Any software as a service startup is a massive opportunity for a marketing technologist to provide value as an employer or a freelancer. Follow along to discover the ways that I provide value with marketing technology for software startups and how you can too!
What are Software Startups Missing Right Now?
Software startups are becoming incredibly popular due to their recurring revenue models and high valuations.
Due to their focus on data, software startups have massive gaps in marketing technology problems that any marketing technologist can provide massive value on. Here are the gaps in marketing technology for software startups.
Within software startups, departmental silos can be your kryptonite. Since the entire relationship from sales to customer success and product are cyclical, having miscommunication or lack of visibility can be brutal to a company.
Marketing needs to learn from sales and improve revenue, not awareness.
Sales need a way to build data that transforms anecdotal data into insights over time.
- Are we losing to competitors? Why?
- Can we automatically log this information in any way?
Customer success needs to be an extension of the product.
Without the right data flowing, silos block the healthy flow of communication and growth.
Playing Moneyball with their company
With most software startups, you see investors get better metrics than the internal team.
This is an opportunity to arm the internal teams with enough data and insights to perform at a higher capacity.
When you track internal numbers about the efficiency of the process like sales cycle or churn and visualize it for your team, you allow them to notice subtle changes in their process and contributions.
From there, they can start using data to their advantage on the revenue side, not just the product end.
Investing in processes and systems
Solving problems with more employees will never work no matter your size.
A new salesperson takes 5 months on average to ramp up.
Marketers take about the same time in the best-case scenario.
It is better to invest in processes and systems first before throwing employees at the problem.
Below are the 4 highest impact projects you can work on as a marketing technologist at a software startup.
Sourcing leads & scraping information
Salespeople spend 8 hours per week researching
Even if you sent lead sourcing purely to Upwork, you would have a 6.89 save in budget, not to mention the ROI. Why do companies not invest in their teams then?
What could they be doing with that time if they had all the information they needed?
When you had a team of 6 salespeople, that’s 48 hours leaving the sales process a week and 192 hours a month.
- Google the web automatically
- Scrape industry websites for intent data
- Scrape Twitter
- Use the Yelp API.
If your company pays an average of $100,000 per sales rep, you have now saved them 384 hours per sales representative. In a 2,087 hour work year, you are saving 18% of their salary or $18,000 a year per rep.
That is a massive amount of value from some simple scraping.
Syncing CRM with Your Product
Often startups are split into two major categories:
- Customer Success
While this makes sense, it opens up a major gap: Your customer success team isn’t an extension of your product.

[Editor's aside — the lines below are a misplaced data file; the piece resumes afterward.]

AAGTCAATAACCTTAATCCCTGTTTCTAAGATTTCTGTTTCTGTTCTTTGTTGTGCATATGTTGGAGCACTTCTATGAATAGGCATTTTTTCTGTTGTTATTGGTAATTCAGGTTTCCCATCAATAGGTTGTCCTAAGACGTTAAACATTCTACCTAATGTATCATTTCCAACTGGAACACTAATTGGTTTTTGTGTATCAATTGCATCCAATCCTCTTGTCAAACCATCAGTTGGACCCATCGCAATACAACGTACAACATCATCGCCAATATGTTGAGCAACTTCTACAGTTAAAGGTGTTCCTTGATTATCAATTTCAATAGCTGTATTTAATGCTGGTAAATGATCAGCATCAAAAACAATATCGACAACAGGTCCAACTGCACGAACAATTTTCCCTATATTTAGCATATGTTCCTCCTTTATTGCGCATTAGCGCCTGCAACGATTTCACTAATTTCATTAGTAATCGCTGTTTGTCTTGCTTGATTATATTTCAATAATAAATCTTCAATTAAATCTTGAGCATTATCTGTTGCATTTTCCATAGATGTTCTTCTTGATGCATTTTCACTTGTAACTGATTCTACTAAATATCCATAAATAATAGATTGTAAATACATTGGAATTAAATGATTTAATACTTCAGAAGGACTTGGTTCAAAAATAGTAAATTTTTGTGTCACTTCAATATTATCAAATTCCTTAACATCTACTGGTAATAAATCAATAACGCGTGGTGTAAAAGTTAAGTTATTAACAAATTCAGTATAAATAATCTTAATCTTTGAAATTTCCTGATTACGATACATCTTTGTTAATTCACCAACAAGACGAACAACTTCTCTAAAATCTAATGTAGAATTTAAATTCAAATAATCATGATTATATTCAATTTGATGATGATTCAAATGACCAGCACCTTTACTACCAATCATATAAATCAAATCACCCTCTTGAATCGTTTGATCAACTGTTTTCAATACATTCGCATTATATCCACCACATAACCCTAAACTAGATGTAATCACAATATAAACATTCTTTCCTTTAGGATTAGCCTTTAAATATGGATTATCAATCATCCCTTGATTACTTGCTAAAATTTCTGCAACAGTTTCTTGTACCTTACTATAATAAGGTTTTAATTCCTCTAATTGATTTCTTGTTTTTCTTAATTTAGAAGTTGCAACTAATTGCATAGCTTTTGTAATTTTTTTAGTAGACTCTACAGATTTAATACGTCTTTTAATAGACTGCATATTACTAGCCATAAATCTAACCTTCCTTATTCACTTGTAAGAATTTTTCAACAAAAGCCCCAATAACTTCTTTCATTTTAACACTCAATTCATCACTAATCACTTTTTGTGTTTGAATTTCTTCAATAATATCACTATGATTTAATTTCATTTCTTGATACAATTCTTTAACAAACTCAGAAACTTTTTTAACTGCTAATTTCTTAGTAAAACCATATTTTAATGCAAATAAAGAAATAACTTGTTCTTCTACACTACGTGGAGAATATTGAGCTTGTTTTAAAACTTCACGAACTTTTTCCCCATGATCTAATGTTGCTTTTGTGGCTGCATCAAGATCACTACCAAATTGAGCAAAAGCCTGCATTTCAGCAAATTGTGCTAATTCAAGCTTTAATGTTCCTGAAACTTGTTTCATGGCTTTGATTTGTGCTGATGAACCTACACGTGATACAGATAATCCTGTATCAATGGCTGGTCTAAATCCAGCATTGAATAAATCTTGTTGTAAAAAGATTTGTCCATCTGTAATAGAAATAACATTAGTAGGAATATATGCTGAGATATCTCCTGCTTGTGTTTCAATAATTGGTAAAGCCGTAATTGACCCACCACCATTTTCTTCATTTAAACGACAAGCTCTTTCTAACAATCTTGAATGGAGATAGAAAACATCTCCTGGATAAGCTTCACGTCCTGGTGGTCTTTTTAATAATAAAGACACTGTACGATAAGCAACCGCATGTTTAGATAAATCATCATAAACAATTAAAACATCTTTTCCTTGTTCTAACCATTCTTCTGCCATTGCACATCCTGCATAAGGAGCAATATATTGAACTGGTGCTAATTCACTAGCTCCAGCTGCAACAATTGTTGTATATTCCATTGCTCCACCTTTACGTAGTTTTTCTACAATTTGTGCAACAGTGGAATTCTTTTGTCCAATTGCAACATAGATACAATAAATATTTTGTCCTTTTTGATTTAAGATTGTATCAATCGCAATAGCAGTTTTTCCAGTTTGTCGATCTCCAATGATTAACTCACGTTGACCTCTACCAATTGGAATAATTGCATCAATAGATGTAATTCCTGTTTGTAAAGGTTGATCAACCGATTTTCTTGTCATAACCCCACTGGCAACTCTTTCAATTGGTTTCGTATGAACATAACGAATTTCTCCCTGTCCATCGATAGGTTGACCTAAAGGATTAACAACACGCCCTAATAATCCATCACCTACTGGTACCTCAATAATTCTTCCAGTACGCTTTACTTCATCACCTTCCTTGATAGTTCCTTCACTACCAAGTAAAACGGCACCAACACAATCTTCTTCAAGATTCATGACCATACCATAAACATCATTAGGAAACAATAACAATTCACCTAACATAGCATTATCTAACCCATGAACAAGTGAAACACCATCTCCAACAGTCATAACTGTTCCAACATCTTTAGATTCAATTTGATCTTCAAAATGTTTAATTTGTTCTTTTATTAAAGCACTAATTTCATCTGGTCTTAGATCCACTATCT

Here’s the solution: Arm your team with recommended actions, not data.
With this data, your customer success teams can do the following:
- Build hyper-personalized account management in your CRM.
- Anticipating needs to increase revenue and decrease churn.
- Create account management templates.
- Create triggers when a client is being neglected.
With this information, your team will be an extension of your product, not just the support team.
Predicting Churn & Tiering Customers
Churn is the most important metric in a software startup. It does not matter how much you sell if you cannot keep those clients.
Here are my steps to reducing churn as a marketing technologist.
- Identify what has the largest effect on churn so you can address it.
- Predict the probability of churn per customer.
- Tier customers to identify which clients likely the churn are the most important to spend money to save.
- Create cohorts and split tests to identify if intervention improves retention.
Identify Churn Reasons
The first step to identify churn before it happens is to identify the reasons that it occurs.
There are 2 ways to do this:
Ask Your Customers Why They Cancel
When users cancel their subscriptions, make sure to add a field for them to tell you why. The more that you can bucket these options, the better. It is never helpful to have 40% of your cancellations say the reason was “Other”.
From there, you can see the percentage of why people are churning.
If you have a lot of untagged cancellations, consider having customer success team members email your past users and ask why they churned along with a survey. You can expect a 15% response rate on this. Remember, some data is better than no data.
Use Data to Identify Churn Reasons
If you have access to the underlying data of your product, you may be able to run a churn regression to identify the core reasons that clients churn.
This is best done through a Logistic Regression where 1 signals a canceled user and 0 signals an active user.
From there, you can run the Logistic Regression with your data points and pull the multipliers to see how much that feature impacts churn probability.
Some variables to include in your regression might be:
- Days of inactivity
- Average time between action
- Total revenue
- Number of users for a company
- First support rating
- Last support rating
- Average support rating
Come up with the variables you think impact churn and be shocked by which ones are mission-critical and which ones aren’t.
Predict Churn Probability
If you went with the data method to identifying churn reasons, you now have a list of numbers that indicate the probability of churn.
You can use this logistic regression ( after testing it ) to predict churn.